Sunday, March 27, 2016

Catching The Sunrise


Easter Sunday

Picture: cc arditpg

My dear friends, do you know what it takes to catch a sunrise? Have you ever tried? People sometimes do it while on vacation. Or at a retreat. Typically, it requires movement of some sort. You have to get out of bed early, for example. And maybe even climb a hill. And you need to turn your eyes to the east, because that’s where the sun comes from. And then, if you pay attention patiently enough, you will see it. The dawning of a new day. You will gaze in wonder, as the light gradually overtakes and overwhelms the darkness. An awe-inspiring sight. Something that will probably make you want to tell others about it. As soon as possible. To post your pics. To tweet your excitement.  To share your experience. To proclaim your joy.

Movement, attention and proclamation. M-A-P. These three steps serve as a map that leads us to the sunrise. A map that works well for Easter too. For Easter, as you know, is very much like a sunrise. The gospel begins by telling us that it was very early on the first day of the week and still dark. The sun had not yet risen. Except that this, as you know, is no ordinary darkness. This is chapter 20 of John’s gospel. Earlier, in chapter 13, at the Last Supper, after Judas goes out to betray Jesus, we’re told that night had fallen. The night of ignorance and unbelief. Of betrayal and hardness of heart. A spiritual darkness. Which lingers into chapter 20. Even as Mary of Magdala approaches the tomb, on that first Easter morning.

This is the deeper darkness that Easter dispels. Just like how the night is overtaken and overwhelmed by the rising of the sun. But how do people go about catching this spiritual sunrise? How to experience its power? Where to go? What to do? The Mass readings provide us with the map.

The first step is MOVEMENT. We see it most clearly in the gospel. Notice how everyone is moving. Running. Mary runs to Simon Peter and the beloved disciple. Who both then run to the tomb together. But that’s not all. After they arrive there, a more important movement takes place. They both enter the tomb. One after the other. Which is probably not an easy thing for them to do. For the tomb is also a spiritual place. To enter it is to plunge into their own inner darkness. Imagine what this must be like. Especially for Peter. Who had three times denied the Lord. To enter the tomb is to face his own guilt and shame. His own grief and pain. Not an easy movement to make.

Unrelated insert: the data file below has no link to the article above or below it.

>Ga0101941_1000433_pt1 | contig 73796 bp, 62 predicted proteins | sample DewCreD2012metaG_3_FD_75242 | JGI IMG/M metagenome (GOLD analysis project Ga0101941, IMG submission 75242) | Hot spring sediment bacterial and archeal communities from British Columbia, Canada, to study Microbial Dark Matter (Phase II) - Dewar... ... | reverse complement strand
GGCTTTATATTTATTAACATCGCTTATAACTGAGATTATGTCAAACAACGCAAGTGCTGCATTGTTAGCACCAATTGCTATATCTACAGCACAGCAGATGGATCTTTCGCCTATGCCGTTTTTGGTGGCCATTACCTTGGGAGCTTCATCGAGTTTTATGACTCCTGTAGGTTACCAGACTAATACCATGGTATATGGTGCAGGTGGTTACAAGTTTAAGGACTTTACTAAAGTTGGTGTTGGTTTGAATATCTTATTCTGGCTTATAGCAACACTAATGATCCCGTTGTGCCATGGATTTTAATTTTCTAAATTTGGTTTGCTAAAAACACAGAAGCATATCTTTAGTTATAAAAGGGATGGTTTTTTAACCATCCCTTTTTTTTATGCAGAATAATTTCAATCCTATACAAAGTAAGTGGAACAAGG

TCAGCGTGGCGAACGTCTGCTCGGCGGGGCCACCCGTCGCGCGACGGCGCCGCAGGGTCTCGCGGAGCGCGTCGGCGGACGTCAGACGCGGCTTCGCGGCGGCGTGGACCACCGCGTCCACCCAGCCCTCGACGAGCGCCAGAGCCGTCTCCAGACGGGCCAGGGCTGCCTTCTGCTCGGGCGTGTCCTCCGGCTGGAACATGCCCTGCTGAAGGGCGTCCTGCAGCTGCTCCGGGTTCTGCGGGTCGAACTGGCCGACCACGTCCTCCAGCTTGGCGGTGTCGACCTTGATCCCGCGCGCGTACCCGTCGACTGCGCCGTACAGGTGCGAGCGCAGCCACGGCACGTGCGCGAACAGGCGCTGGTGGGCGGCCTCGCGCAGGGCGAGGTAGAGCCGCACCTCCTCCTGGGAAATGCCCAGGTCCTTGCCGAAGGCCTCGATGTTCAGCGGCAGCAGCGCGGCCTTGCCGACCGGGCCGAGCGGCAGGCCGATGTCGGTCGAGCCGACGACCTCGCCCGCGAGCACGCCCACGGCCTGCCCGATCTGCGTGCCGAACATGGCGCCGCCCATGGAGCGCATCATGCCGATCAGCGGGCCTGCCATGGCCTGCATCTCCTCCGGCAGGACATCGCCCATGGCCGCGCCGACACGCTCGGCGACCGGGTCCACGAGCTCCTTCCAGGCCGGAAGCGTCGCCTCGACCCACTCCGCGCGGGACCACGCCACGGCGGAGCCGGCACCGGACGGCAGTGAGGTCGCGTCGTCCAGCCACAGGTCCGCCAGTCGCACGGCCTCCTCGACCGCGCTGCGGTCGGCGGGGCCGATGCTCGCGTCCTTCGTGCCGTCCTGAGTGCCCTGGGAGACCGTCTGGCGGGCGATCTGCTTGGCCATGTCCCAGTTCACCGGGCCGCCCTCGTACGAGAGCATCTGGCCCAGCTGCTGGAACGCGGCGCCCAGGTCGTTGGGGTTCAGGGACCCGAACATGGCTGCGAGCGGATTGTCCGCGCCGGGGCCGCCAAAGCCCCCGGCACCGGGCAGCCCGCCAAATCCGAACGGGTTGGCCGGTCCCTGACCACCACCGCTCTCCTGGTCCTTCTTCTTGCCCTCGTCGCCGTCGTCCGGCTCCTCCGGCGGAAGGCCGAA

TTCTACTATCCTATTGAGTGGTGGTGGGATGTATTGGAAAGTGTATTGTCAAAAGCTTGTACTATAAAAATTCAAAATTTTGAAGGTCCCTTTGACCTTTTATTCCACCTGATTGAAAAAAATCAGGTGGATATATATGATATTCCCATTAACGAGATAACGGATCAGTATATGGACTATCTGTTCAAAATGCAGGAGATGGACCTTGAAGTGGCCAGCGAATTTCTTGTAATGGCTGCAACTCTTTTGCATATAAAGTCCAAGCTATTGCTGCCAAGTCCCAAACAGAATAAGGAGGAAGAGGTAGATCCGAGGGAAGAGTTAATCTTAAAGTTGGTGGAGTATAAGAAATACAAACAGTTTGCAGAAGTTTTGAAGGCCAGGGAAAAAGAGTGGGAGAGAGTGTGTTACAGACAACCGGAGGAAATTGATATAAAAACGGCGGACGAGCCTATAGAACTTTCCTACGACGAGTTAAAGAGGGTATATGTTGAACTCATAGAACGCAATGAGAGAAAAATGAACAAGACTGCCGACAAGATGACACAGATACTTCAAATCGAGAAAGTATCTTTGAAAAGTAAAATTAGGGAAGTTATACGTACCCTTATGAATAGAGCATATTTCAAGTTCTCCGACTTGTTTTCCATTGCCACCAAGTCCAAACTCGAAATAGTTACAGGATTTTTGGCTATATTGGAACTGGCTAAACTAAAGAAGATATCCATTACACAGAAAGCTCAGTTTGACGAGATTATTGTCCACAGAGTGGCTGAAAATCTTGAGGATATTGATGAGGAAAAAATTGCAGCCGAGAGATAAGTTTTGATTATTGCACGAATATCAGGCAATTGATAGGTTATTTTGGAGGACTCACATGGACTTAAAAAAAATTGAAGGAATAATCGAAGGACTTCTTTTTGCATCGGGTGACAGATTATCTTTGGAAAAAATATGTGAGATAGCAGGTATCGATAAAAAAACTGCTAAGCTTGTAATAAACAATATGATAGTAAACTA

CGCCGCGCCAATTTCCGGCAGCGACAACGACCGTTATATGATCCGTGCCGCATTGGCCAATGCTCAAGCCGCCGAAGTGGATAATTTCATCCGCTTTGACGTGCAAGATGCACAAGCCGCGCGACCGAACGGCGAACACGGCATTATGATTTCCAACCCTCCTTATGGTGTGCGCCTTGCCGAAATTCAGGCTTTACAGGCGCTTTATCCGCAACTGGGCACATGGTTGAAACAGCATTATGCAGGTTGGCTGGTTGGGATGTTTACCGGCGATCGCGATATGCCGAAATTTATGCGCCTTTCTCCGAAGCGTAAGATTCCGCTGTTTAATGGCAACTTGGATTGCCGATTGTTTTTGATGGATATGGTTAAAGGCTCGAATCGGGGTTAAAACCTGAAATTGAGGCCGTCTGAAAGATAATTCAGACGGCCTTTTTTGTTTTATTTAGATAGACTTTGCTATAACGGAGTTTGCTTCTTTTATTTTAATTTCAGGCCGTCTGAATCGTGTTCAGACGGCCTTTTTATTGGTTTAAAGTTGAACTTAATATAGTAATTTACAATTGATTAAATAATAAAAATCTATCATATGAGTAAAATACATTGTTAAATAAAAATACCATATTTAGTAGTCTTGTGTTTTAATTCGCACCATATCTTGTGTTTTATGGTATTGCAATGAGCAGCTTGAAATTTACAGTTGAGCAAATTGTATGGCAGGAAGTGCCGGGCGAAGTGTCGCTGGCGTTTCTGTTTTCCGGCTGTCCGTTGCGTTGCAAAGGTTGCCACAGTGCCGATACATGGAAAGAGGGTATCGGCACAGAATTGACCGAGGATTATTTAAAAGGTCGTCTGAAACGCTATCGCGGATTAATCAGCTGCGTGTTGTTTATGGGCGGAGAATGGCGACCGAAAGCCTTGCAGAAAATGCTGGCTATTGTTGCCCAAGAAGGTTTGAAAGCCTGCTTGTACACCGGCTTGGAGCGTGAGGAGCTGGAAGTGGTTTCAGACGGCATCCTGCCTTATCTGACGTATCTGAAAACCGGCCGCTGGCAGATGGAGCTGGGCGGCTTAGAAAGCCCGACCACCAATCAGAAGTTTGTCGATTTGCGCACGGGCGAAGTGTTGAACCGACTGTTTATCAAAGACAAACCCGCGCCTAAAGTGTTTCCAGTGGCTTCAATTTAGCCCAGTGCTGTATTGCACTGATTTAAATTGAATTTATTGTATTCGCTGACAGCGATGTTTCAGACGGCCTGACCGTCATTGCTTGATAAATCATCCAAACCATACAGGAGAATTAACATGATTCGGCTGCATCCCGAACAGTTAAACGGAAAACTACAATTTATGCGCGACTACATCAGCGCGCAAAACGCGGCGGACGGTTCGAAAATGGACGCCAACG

But, somehow, the disciples manage it. Spurred on, perhaps, by their love for their Master. Is it any accident that the one who reaches the tomb first is the disciple described as the one whom Jesus loved? In any case, they both enter the tomb. Much like how people might climb a hill to watch the sunrise. And it is here that the day begins to dawn for them. Here, the burial cloths–once only trappings of death–are transformed into signs of new life. The reading tells us that at least one of them saw and he believed.

This, my dear friends, is the first step of Easter. Movement. And this too is what each of us needs to undertake. In fact, this is what we have been doing throughout the great Season of Lent. Move. From the superficial comfort of our preoccupied lives. To the unresolved tensions that so often lie hidden below the surface. The unexpressed hungers and unconfessed guilt. The unasked questions and unacknowledged pain. All the things that we so often ignore and suppress. Only to have them engulf us. Like the blackest of nights. What to do? How to catch the sunrise? We need first to follow Christ into this inner darkness. To enter, with him, this interior tomb. And there to allow him to convince us that he must rise from the dead.